I don’t know how many places the Atlanta Freethought Society considered when they were looking for their new headquarters, but they eventually settled on the former Collins Springs Primitive Baptist Church (That’s really its name. The jokes just write themselves…)
After 140 years, the building had been sold to developers, fallen into disrepair and was in danger of being destroyed by vandals. But [Lew] Southern and his friends were determined to bring the church back to life.
AFS bought Collins Springs with the intention of converting it into their headquarters and meeting hall. Cosmetically, there wasn’t much the group needed to do to convert the church into their hall. Primitive Baptists don’t adorn their churches with steeples and stained glass.
“When we took over the building all we had to do was refurbish it back to condition, which was a huge task, but at least we didn’t have to worry, ‘Oh are we going to take down all the old icons and throw them away?’” [chair of the AFS activism task force Ed] Buckner said.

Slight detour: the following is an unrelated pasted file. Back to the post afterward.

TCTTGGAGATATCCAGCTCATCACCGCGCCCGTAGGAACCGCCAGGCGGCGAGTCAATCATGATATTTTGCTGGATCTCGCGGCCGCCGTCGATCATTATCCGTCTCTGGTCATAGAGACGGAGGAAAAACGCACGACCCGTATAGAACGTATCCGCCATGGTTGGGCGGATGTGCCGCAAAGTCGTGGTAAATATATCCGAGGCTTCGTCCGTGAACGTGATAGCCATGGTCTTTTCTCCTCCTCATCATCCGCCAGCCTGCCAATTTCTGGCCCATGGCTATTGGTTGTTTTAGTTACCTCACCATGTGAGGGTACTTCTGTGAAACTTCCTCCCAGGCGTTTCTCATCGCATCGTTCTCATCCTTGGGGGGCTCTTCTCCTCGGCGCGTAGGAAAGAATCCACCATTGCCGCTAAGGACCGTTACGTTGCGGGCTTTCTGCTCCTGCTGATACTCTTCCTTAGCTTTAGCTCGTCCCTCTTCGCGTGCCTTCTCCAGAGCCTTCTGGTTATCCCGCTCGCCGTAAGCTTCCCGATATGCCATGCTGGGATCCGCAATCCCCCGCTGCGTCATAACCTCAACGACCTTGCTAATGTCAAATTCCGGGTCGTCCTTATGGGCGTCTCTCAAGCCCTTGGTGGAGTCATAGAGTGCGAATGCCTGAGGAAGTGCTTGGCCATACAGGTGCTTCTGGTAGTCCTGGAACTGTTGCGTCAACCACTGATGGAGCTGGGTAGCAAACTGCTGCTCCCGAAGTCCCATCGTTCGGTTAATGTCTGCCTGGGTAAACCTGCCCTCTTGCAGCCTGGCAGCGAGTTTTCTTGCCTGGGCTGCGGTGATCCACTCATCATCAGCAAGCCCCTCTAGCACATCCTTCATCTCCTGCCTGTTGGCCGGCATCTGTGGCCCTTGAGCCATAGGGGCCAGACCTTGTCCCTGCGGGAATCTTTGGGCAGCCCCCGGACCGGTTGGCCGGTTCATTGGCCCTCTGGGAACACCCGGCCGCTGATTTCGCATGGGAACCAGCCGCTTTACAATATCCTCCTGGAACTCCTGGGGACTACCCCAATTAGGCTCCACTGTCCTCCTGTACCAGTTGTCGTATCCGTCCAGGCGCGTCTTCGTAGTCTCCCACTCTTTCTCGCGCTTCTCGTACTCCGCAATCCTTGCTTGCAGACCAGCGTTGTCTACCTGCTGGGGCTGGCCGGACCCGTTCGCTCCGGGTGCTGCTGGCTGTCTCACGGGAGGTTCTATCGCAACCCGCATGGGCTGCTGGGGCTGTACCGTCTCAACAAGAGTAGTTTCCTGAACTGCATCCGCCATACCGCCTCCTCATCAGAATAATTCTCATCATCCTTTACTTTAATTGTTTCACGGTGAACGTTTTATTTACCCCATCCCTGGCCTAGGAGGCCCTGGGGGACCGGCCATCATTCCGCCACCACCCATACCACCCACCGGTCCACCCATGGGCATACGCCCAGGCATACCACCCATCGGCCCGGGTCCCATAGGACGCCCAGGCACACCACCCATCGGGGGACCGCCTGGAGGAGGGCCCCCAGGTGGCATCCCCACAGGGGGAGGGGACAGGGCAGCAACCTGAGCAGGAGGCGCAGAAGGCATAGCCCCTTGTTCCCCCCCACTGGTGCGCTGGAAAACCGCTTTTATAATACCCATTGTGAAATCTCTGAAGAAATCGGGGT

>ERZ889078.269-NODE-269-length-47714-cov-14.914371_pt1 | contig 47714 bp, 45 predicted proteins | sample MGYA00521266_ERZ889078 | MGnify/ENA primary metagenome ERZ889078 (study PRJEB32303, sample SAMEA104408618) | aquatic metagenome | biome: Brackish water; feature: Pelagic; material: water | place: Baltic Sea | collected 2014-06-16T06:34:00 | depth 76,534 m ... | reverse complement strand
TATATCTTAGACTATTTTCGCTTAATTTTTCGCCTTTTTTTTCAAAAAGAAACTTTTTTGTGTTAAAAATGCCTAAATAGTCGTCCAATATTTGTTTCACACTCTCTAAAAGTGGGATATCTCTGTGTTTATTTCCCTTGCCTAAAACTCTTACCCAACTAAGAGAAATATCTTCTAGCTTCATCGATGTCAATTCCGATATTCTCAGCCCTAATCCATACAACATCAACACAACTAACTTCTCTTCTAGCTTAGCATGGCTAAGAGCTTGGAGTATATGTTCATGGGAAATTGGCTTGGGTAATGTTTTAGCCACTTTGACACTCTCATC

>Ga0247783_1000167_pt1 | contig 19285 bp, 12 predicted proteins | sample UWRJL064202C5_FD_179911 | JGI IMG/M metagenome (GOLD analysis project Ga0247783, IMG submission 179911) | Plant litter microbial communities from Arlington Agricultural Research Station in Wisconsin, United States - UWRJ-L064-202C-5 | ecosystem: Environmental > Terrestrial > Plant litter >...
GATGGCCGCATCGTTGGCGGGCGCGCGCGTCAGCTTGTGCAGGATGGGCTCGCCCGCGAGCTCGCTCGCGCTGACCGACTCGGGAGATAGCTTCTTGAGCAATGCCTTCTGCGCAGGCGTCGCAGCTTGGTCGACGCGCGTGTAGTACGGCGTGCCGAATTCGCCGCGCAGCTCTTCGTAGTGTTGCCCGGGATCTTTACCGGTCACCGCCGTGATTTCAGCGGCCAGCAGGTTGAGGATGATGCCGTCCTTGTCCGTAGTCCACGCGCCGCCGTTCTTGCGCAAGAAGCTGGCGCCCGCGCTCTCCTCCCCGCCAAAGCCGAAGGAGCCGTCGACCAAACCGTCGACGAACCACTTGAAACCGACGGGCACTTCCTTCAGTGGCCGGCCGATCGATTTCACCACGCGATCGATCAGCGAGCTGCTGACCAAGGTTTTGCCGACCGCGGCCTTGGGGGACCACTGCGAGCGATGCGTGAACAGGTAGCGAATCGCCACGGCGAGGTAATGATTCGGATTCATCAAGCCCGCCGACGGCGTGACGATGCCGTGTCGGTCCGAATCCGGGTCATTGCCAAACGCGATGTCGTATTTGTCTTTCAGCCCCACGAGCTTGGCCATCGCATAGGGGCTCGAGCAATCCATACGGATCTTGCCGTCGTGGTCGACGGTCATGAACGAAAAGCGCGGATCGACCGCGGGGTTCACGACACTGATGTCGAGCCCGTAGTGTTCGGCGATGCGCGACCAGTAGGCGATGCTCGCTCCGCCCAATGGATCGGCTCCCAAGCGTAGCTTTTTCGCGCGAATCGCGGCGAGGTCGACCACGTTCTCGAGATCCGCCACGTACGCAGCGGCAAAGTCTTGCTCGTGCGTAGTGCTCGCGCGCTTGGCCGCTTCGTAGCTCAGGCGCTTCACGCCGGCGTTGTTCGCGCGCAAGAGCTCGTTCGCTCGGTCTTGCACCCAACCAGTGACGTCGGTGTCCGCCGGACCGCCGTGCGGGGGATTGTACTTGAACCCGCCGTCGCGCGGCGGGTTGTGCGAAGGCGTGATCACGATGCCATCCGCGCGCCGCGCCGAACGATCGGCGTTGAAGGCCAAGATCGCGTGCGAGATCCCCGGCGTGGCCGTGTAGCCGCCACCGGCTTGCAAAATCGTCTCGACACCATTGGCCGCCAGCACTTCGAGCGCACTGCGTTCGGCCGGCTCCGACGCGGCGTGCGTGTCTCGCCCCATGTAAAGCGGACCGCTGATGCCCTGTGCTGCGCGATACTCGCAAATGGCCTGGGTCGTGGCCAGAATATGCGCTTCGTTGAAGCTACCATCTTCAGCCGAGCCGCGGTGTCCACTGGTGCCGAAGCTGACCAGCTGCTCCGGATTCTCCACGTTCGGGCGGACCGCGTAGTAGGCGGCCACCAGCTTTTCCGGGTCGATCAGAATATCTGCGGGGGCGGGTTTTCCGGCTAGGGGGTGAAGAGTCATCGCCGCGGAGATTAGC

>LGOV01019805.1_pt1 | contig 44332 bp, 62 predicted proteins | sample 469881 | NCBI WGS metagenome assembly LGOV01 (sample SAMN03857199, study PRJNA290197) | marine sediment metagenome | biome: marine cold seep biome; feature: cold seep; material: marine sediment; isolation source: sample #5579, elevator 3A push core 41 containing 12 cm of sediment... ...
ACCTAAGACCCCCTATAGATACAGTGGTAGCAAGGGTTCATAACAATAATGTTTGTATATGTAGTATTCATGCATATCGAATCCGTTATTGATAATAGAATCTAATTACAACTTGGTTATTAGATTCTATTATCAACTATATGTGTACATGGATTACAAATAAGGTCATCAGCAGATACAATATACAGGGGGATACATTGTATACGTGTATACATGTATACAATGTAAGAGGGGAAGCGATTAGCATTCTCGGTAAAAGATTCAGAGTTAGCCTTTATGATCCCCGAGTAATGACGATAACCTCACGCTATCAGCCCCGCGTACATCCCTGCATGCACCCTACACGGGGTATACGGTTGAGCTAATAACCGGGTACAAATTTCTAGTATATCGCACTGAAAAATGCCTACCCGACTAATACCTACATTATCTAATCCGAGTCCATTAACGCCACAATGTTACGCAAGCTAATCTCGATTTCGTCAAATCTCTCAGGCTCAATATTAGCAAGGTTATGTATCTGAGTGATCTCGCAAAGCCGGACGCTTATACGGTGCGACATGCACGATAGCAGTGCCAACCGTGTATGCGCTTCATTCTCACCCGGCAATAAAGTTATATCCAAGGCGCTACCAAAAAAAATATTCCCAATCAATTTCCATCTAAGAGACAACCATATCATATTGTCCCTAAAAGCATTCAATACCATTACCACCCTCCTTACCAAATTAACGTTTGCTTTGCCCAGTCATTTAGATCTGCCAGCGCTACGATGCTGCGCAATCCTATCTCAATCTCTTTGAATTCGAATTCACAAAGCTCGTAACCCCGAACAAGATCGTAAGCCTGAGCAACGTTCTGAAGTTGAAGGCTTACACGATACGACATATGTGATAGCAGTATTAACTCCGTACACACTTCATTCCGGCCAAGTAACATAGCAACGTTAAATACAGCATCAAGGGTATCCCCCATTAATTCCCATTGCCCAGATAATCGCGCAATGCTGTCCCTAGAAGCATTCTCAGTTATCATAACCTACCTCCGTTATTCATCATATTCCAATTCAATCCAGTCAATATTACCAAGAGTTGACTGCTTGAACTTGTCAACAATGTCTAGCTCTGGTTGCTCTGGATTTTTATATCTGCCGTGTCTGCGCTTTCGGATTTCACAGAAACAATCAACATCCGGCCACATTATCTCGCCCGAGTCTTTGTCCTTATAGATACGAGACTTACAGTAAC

The all-volunteer force renovated the building so it’s now suitable for use. They even kept some of the furniture:
Southern also restored the church’s original pews, though now they’re called seating benches. The lectern also remained, but now it’s used for guest lecturers, not preachers.
Nice touch. The only other major artifact from the old church still there is the sign on the door:
Lots of changes were made to the building, but the one that’s not going to be written about is how now, finally, the building will be dedicated to telling the truth about the way the world operates.
I suppose it could also serve as a larger metaphor, too: If a church can become a hub for atheism, then what’s stopping religious people from becoming atheists? 🙂